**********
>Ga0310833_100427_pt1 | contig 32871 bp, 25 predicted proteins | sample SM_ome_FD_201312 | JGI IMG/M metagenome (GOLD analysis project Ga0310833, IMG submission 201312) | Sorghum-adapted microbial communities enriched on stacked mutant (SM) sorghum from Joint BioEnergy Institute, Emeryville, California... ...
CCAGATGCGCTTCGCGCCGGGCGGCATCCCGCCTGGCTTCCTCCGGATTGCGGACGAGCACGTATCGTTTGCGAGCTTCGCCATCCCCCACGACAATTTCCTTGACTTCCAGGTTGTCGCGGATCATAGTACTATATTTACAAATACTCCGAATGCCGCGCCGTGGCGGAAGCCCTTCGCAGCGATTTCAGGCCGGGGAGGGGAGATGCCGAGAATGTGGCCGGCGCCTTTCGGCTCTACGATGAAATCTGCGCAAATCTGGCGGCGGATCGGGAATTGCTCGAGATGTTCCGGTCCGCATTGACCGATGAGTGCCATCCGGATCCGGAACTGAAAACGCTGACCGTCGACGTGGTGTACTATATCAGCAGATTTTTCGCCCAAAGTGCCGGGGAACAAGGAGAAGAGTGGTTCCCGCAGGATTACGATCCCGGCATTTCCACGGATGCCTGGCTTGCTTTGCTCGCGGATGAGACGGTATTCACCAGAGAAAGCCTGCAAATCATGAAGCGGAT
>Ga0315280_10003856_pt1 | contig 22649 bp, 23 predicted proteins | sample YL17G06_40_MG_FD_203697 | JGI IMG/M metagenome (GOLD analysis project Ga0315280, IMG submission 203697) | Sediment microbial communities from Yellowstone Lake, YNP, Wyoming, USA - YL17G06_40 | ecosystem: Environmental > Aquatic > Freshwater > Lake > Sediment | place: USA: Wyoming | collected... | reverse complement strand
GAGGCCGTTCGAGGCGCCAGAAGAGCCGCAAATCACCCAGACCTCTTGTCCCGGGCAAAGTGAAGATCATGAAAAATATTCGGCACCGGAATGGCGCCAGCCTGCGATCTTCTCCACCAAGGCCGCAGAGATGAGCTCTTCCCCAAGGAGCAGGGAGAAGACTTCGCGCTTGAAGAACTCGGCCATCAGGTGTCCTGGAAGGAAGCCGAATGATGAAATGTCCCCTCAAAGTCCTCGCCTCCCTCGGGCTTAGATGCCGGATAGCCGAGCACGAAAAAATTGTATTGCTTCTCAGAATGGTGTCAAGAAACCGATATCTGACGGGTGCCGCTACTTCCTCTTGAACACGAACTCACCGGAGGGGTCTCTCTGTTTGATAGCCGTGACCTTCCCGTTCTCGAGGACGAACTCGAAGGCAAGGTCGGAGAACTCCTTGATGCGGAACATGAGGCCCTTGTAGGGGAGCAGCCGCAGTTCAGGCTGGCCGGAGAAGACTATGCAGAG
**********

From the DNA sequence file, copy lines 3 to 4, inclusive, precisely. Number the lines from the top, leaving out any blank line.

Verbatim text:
>Ga0315280_10003856_pt1 | contig 22649 bp, 23 predicted proteins | sample YL17G06_40_MG_FD_203697 | JGI IMG/M metagenome (GOLD analysis project Ga0315280, IMG submission 203697) | Sediment microbial communities from Yellowstone Lake, YNP, Wyoming, USA - YL17G06_40 | ecosystem: Environmental > Aquatic > Freshwater > Lake > Sediment | place: USA: Wyoming | collected... | reverse complement strand
GAGGCCGTTCGAGGCGCCAGAAGAGCCGCAAATCACCCAGACCTCTTGTCCCGGGCAAAGTGAAGATCATGAAAAATATTCGGCACCGGAATGGCGCCAGCCTGCGATCTTCTCCACCAAGGCCGCAGAGATGAGCTCTTCCCCAAGGAGCAGGGAGAAGACTTCGCGCTTGAAGAACTCGGCCATCAGGTGTCCTGGAAGGAAGCCGAATGATGAAATGTCCCCTCAAAGTCCTCGCCTCCCTCGGGCTTAGATGCCGGATAGCCGAGCACGAAAAAATTGTATTGCTTCTCAGAATGGTGTCAAGAAACCGATATCTGACGGGTGCCGCTACTTCCTCTTGAACACGAACTCACCGGAGGGGTCTCTCTGTTTGATAGCCGTGACCTTCCCGTTCTCGAGGACGAACTCGAAGGCAAGGTCGGAGAACTCCTTGATGCGGAACATGAGGCCCTTGTAGGGGAGCAGCCGCAGTTCAGGCTGGCCGGAGAAGACTATGCAGAG